Sure, last year, the Sundance Film Festival programmed a section for serial content. But according to Sundance programmer Charlie Sextro, last year was an experiment where a few truly independent series were included, and the results defined this year's brand-spanking new category.
"2017 was the first year we took open submissions, and it got great reaction. People really loved the creators," Sextro told No Film School. "This year instead of playing projects that already have distribution through major channels like Netflix or Amazon or Showtime, Indie Episodics are really fully embracing the idea of discovery and independence, and seeing what new things can happen when we showcase new creators. This is what people expect of Sundance, and so that's how we created the section this year." This new program is truly indie.
Why episodic work from new, unknown voices?
"For a lot of these projects, this is really no-budget," explained Sextro. "To make a feature film, for the most part, takes a lot of people. It could take a good amount of money, even a low-budget film could take quite a bit of money to make. That's part of what's really cool in this space. A lot of these projects don't have very much money at all. They are very much friends getting other friends to help make something. They weren't making it with this idea of selling it and making all their money back. They're just going and creating something and experimenting, and that's been exciting to see."
Spotlight on originality in this year's lineup
Poppy appears in 'I'm Poppy' by Titanic Sinclair, an official selection of the Indie Episodic program at the 2018 Sundance Film Festival. Photo by Bryant Jansen, courtesy of Sundance Institute.
"I'm a big fan of Poppy," said Sextro. "I think she's super interesting, super, super transgressive, but also entirely pop in the same way."
Susane Lee appears in 'susaneLand' by Susane Lee and Andrew Olsen, an official selection of the Indie Episodic program at the 2018 Sundance Film Festival. Photo by Alex Gaynor, courtesy of Sundance Institute.
"The voices of these creators are very exciting, like in Susane Lee of susaneLand," said Sextro. "She's incredibly funny, and I'm excited to showcase her and the weird world her and direcrtor Andrew Olsen, are looking to create."
Caveh Zahedi and Amanda Field appear in 'The Show About The Show' (Season 2) by Caveh Zahedi, an official selection of the Indie Episodic program at the 2018 Sundance Film Festival. Photo by Stephen Melichar, courtesy of Sundance Institute.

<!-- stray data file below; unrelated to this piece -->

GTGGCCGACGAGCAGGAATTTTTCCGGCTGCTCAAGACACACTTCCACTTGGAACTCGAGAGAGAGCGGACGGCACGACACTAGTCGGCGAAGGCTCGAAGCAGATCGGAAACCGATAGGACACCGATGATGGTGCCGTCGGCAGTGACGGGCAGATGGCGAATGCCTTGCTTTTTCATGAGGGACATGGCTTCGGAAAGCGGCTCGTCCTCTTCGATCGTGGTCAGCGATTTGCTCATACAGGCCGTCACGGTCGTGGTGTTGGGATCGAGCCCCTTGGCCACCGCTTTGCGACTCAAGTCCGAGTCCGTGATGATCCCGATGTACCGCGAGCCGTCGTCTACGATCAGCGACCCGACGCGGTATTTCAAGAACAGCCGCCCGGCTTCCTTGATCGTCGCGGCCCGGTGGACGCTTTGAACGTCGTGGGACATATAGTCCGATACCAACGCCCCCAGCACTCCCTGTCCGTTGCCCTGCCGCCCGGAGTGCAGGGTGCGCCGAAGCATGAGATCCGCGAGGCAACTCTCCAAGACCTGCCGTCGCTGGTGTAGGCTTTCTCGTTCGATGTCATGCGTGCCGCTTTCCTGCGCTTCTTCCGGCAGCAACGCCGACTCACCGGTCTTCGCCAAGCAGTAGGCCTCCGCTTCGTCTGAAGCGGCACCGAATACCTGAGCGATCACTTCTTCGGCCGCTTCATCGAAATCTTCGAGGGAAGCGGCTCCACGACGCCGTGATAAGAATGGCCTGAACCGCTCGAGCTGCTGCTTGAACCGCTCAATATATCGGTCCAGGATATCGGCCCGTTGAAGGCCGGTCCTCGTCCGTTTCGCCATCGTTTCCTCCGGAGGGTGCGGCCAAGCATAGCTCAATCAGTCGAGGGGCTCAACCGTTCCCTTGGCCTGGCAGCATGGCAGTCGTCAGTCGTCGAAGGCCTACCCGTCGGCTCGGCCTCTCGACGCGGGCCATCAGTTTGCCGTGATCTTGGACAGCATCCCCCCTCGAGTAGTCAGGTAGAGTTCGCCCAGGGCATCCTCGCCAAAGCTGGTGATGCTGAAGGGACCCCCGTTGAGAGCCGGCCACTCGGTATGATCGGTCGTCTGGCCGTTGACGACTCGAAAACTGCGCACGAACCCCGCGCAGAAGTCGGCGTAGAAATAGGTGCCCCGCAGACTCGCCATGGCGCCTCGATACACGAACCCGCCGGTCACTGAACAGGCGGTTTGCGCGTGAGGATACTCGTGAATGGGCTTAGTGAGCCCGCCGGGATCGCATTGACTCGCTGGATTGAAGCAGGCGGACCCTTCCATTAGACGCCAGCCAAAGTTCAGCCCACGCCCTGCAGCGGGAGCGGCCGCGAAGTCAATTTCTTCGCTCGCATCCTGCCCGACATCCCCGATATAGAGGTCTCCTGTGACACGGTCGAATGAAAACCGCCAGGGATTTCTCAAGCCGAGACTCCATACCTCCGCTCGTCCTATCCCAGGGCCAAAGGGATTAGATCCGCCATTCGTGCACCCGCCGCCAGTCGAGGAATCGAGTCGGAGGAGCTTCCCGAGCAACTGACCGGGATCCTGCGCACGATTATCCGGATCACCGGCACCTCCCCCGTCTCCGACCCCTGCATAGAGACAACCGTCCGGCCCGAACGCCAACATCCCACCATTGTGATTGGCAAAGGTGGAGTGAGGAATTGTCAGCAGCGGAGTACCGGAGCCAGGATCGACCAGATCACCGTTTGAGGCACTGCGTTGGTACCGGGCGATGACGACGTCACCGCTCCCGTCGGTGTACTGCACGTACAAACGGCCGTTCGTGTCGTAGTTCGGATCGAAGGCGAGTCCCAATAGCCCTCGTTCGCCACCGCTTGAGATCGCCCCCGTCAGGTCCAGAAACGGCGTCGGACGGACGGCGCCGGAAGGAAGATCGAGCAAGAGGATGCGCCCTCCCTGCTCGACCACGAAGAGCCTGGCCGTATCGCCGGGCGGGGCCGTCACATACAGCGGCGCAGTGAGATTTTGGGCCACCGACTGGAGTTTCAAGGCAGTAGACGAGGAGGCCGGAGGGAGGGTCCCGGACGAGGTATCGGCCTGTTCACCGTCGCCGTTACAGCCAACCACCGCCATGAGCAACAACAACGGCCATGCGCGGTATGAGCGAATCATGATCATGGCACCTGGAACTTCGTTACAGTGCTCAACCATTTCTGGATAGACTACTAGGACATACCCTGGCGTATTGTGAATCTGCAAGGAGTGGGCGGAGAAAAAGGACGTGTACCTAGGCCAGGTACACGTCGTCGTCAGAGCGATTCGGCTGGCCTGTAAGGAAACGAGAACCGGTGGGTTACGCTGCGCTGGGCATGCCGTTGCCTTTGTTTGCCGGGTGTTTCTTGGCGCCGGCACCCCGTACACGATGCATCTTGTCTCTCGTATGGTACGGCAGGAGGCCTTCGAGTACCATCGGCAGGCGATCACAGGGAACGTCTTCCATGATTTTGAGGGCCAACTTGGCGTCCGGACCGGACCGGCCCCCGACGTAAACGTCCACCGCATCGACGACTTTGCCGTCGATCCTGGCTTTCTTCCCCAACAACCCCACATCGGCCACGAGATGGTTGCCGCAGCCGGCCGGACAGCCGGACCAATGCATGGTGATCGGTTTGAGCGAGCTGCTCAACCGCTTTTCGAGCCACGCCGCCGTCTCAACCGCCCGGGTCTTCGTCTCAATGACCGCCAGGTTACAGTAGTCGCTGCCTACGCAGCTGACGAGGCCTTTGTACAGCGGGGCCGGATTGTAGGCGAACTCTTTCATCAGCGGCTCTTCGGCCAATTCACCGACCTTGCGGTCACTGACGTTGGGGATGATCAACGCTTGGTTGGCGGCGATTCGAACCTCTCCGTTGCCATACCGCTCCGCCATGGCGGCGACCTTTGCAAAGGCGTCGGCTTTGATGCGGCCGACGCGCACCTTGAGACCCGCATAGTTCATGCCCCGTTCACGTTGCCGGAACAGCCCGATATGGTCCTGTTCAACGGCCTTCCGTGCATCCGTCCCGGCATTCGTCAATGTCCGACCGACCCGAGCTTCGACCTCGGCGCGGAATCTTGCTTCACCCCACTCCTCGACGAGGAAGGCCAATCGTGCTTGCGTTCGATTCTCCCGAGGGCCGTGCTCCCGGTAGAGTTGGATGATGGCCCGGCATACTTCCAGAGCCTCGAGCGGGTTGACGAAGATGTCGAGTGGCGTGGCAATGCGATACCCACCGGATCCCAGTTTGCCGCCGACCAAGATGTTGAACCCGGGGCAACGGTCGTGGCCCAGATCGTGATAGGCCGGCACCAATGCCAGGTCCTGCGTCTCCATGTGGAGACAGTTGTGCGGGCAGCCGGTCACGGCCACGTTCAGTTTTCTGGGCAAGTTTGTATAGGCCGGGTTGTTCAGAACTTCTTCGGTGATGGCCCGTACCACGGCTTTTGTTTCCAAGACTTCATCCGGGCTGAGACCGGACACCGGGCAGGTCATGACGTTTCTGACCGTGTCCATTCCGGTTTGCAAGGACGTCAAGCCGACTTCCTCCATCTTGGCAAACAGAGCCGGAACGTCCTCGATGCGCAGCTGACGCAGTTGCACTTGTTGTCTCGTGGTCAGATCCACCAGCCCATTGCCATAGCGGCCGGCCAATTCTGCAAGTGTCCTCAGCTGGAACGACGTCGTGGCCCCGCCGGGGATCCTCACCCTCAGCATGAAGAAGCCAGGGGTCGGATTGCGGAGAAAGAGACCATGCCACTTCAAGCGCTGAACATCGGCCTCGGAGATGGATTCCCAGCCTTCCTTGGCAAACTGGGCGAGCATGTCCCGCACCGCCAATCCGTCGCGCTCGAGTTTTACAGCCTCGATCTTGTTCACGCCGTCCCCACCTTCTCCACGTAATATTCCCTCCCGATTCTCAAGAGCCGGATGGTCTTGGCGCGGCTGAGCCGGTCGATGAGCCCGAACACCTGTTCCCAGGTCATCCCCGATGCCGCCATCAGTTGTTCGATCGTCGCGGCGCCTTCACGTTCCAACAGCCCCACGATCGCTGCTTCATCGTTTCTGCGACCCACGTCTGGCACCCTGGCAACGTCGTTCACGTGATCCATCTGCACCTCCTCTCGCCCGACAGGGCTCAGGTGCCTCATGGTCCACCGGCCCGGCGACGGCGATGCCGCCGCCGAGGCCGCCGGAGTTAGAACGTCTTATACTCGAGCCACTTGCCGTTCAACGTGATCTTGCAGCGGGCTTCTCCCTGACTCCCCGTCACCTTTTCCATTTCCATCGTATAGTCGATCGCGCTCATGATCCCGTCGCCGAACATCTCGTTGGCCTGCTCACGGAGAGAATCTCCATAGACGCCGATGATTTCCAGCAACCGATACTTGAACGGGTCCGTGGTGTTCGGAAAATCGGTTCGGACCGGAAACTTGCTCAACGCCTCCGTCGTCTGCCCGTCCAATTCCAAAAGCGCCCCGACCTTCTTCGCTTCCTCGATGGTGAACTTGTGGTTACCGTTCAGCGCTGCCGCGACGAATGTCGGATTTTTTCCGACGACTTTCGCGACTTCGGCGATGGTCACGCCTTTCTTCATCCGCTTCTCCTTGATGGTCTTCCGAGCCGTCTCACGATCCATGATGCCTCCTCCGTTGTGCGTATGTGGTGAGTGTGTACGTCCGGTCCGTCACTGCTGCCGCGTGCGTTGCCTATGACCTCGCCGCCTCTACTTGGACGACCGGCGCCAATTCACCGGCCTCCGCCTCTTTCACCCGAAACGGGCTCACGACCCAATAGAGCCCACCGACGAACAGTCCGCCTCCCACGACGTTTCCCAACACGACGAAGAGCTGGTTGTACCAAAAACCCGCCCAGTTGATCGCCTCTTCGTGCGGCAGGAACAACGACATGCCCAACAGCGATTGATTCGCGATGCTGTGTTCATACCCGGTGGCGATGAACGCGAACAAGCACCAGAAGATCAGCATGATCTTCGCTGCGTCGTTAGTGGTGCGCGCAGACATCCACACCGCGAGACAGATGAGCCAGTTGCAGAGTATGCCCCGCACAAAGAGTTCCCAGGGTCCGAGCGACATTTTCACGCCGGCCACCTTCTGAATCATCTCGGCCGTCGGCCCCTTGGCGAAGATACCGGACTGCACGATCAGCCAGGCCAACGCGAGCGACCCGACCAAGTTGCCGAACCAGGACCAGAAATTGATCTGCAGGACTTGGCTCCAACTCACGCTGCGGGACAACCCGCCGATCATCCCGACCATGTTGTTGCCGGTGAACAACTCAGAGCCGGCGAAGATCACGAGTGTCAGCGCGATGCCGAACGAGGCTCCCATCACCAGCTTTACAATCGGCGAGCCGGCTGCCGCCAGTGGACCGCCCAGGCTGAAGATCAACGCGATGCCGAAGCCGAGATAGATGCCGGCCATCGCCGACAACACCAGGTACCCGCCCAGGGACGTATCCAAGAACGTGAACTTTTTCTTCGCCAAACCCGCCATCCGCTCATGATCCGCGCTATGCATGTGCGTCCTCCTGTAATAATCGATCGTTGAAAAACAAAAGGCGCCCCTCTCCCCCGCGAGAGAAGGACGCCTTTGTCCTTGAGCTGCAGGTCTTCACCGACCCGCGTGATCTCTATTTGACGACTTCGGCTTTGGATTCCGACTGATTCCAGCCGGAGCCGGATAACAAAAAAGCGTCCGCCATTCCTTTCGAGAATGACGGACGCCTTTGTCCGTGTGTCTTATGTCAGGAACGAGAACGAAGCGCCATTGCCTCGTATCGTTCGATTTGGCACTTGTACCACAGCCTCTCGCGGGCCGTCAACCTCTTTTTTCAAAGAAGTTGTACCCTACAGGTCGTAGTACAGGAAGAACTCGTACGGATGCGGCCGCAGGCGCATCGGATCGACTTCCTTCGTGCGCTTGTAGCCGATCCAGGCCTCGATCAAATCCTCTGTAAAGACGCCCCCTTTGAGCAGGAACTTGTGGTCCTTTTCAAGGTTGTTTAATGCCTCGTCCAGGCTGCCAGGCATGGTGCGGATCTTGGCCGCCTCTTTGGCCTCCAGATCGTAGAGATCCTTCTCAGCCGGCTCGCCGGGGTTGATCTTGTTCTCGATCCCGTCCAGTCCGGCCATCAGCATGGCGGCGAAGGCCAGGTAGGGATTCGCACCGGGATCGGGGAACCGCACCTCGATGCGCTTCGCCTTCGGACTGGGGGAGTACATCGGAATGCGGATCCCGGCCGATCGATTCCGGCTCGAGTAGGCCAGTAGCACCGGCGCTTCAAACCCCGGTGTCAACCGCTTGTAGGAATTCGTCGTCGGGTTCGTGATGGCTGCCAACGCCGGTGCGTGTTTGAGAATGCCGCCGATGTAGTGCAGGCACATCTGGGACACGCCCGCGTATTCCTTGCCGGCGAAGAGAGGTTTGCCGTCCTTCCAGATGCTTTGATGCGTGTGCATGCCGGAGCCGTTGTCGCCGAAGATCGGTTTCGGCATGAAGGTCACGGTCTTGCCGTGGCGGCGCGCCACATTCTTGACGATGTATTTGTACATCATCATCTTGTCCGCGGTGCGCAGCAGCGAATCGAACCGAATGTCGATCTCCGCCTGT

"The Show About the Show is original in how it's approaching its web series format," said Sextro. "Caveh Zahedi is entirely creating a show about creating that show that you're watching."
Tonya Glanz and Chris Roberti appear in 'The Adulterers' by Tonya Glanz, Chris Roberti, and Darin Quan, an official selection of the Indie Episodic program at the 2018 Sundance Film Festival. Courtesy of Sundance Institute | photo by Zack Schamberg.
"[The Adulterers is] small in its scope and it's also very strategic, smart, and subversive. It sets up this couple that's clearly having an affair within their first episode, and every subsequent episode that comes along, it reveals a little bit more of their situation, which isn't exactly what you thought. It complicates and illuminates this situation," explained Sextro. "Also, each episode is as long as it needs to be to tell the story. Some episodes are 12 minutes long, and some are just 3 minutes long. It's just like this totally unique form in watching a story unfold."
There are many roads to success within the Indie Episodic program
When you premiere a feature film at the Sundance Film Festival, odds are that you're hoping a distributor will buy your film. You want the whole world to see your film, and you also need to pay back your investors, yourself, or at the very least, have enough money to send out all your backers' Kickstarter rewards. An independent episodic is a different beast altogether.
"Ultimately, we're just trying to build fandom for creators that we think are special and unique."
"I don't even know if this project is the ultimate goal, and this project itself getting out there is going to be the big thing for the creators," said Sextro. "But the creators are getting attention, building up fan bases, [including] within the industry [which] can lead to the right person reaching out and being like, 'Hey, I would like to develop something else with you. I would you to work on this. I would like to figure out a completely different thing to develop with you but I'm excited about your voice.' Ultimately, we're just trying to build fandom for creators that we think are special and unique, and it can manifest itself in different ways. If more people want to watch what these creators are doing, that's ultimately what would be successful."
What you need to know as a filmmaker
If you’ve been developing or considering experimenting with an episodic story, Sextro offers some words of wisdom based on what he’s seen that works. "You can do whatever you want to tell your story, and being economical, especially when you're making these short-form web series, is part of the charm," explained Sextro. "I mean, people are watching this stuff on their computers, so you don't need to add a massive scale to justify the importance of something. Stick to your storytelling. Stick to your characters and voice, and just convince us of that."
For more, see our ongoing list of coverage of the 2018 Sundance Film Festival.
No Film School's podcast and editorial coverage of the 2018 Sundance Film Festival is sponsored by RODE Microphones and Blackmagic Design.
Featured image: Tonya Glanz and Chris Roberti appear in The Adulterers by Tonya Glanz, Chris Roberti, and Darin Quan, an official selection of the Indie Episodic program at the 2018 Sundance Film Festival. Courtesy of Sundance Institute | photo by Zack Schamberg.